The Tustumena Elementary School parent-teacher organization (PTO) cash raffle was pulled off Dec. 8. Audrey Russell and Shelley Davis drew tickets while Jim Russell (Audrey's brother-in-law) was the announcer. Sheila Garrant, president of the PTO, taped the tickets to the display. She breathed a sigh of relief when all tickets were accounted for again this year. Janet Gleason, a Soldotna resident and registered nurse at Central Peninsula Hospital, won the $2,500 grand prize. TJ Checketts, son of Shane and Tosha Checketts of Tustumena Lake Road, sold the winning ticket. Demery Garrant sold the most tickets, for which she won a digital Kodak camera pack. Rachael Blossom and Myia Wright sold the second- and third-most tickets. Every year 400 tickets are printed and this year 382 sold, the most ever. The raffle started in 1999 when Lisa Stroh was principal and Judy Johnson was PTO president.
Some Kasilovians want snow and ice for the solstice. That dark date arrives Saturday. A solstice is the instant when vertical sunlight strikes its farthest traverse from the equator. A glance at a globe will show the Tropic of Capricorn at 23.5 degrees south latitude (which coincides with the earth's 23.5 degree tilting axis) and is the sourtherly-most latitude to receive vertical sunrays. During summer solstice the Tropic of Cancer is teased with a moment of vertical gold.
Interestingly, neither the latest sunrise nor the earliest sunset occurs Saturday. For Kasilof the latest sunrise is at 10:11 a.m. and happens from Dec. 26 through 30 and the earliest sunset clocks in at 3:54 p.m. from Dec. 16 through 18. Is this because of a crack in refraction at Humpy Point?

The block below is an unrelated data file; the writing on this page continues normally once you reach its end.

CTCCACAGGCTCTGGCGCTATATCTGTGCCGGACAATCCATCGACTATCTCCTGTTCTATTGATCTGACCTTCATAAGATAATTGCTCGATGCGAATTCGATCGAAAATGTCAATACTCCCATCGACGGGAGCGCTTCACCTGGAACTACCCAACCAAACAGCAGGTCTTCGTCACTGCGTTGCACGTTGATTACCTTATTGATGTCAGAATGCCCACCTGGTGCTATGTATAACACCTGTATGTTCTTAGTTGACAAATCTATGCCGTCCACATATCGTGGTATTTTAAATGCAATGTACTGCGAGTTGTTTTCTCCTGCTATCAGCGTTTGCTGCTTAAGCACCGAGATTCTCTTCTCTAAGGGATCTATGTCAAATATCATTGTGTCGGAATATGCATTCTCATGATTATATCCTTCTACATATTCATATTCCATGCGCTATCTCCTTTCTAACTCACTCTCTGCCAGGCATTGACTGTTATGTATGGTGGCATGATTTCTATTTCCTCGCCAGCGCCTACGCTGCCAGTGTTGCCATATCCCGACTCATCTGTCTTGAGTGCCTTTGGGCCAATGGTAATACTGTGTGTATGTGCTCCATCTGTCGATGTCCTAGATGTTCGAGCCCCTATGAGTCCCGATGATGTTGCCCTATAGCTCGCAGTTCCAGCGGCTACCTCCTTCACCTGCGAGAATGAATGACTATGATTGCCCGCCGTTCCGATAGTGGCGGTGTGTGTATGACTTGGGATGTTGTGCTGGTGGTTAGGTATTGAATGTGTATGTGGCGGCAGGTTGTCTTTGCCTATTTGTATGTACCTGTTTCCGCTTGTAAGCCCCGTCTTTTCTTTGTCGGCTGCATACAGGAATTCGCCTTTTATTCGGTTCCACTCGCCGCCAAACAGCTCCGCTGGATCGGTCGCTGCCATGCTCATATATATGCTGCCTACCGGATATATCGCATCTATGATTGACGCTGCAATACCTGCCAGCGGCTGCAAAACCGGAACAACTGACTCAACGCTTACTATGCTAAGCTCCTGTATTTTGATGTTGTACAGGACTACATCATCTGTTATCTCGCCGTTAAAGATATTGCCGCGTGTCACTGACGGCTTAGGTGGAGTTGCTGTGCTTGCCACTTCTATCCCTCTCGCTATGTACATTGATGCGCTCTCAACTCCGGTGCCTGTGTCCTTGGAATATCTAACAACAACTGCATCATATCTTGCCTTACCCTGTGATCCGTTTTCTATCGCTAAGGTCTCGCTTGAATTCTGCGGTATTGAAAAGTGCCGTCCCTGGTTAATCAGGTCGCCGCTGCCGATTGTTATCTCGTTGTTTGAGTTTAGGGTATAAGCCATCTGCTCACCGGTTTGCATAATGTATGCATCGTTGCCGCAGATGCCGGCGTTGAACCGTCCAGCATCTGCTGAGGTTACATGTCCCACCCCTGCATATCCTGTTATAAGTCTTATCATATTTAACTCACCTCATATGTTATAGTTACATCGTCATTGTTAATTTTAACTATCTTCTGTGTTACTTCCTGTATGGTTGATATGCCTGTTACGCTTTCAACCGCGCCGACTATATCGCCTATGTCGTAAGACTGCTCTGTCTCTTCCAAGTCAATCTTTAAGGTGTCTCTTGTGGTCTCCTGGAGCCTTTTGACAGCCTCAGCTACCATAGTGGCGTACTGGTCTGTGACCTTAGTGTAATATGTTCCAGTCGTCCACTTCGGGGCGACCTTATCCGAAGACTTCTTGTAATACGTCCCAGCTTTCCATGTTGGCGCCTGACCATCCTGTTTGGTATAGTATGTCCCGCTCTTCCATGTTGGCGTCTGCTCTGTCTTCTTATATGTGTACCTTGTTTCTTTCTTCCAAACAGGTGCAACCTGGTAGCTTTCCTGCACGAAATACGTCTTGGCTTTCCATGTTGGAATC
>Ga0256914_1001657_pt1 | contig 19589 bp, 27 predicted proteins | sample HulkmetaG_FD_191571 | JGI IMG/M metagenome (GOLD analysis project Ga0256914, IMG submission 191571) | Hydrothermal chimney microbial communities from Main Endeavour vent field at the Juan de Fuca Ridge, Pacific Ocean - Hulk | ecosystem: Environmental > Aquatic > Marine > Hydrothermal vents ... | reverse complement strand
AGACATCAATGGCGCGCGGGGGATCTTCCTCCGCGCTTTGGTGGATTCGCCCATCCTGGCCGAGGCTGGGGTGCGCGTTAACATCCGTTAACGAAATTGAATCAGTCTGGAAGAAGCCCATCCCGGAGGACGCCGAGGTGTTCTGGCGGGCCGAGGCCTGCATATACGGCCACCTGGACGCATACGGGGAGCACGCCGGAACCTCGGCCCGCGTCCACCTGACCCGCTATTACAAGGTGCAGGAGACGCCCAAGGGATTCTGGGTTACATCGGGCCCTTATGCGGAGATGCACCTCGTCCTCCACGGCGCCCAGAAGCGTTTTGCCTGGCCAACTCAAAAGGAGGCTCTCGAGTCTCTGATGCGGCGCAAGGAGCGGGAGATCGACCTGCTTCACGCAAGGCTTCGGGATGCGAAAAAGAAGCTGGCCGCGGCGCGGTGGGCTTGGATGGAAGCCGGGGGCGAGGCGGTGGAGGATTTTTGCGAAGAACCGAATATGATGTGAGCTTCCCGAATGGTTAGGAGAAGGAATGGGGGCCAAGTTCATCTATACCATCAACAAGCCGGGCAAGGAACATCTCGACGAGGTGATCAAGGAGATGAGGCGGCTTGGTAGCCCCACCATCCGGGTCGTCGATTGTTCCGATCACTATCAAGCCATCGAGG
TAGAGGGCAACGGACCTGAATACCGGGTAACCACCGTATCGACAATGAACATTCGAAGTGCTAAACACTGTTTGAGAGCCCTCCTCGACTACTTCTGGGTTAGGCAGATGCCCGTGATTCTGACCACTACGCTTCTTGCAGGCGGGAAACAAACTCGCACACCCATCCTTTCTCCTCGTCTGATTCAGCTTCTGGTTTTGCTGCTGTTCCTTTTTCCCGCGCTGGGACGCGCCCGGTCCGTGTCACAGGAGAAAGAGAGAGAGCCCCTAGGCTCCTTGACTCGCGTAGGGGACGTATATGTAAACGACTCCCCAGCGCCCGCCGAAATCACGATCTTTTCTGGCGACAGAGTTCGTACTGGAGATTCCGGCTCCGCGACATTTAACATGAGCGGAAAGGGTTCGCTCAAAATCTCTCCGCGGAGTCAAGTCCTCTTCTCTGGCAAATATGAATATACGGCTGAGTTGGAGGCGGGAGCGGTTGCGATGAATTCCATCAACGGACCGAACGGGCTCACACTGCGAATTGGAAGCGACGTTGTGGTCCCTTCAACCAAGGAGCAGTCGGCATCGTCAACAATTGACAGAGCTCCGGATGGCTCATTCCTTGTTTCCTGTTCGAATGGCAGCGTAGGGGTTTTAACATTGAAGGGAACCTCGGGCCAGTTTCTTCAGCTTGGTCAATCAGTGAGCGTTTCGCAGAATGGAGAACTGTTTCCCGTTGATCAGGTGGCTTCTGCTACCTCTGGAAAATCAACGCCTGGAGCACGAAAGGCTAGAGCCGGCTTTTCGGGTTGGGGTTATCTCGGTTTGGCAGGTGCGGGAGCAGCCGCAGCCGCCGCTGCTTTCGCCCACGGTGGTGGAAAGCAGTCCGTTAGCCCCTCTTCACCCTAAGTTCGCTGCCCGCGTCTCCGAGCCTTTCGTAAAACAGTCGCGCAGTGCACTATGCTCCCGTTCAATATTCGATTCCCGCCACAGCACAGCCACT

It is because of "obliquity." Obliquity is not the same as what happens to Uncle Schnawpses gaze when he is into the lighter end of the eggnog. Obliquity is a process of sunrays intersecting a spherical, moving target, and that works like this: If the earth were spinning, but not orbiting, each sunrise and sunset would occur at the same time. In truth, the earth travels at varying speeds through an elliptical orbit, all while tilted at a 23.5 degrees. Thus average days are 24 hours, but actual days vary. The establishment of metronomic days cannot quite match the movements of nature.
At Kasilof, sunrise Saturday is 10:09 a.m., which is 1 hour and 51 minutes before noon; sunset is at 3:56 p.m., which is 3 hours and 56 minutes from noon. This gives 5 hours and 47 minutes of daylight and means the sun is due south at just after 1:02 p.m. Is this where we get the "off" in "Kasilof?"
This is mostly because Alaska has a fat time zone and the sun is almost due south of Juneau at noon. Kasilof (151 degrees, 15 minutes west longitude) is some 18 degrees west of Juneau. But others have it worse. Sunrise in Nome on Saturday is at 12:02 p.m. and it sets at 3:56 p.m., same as Kasilof.
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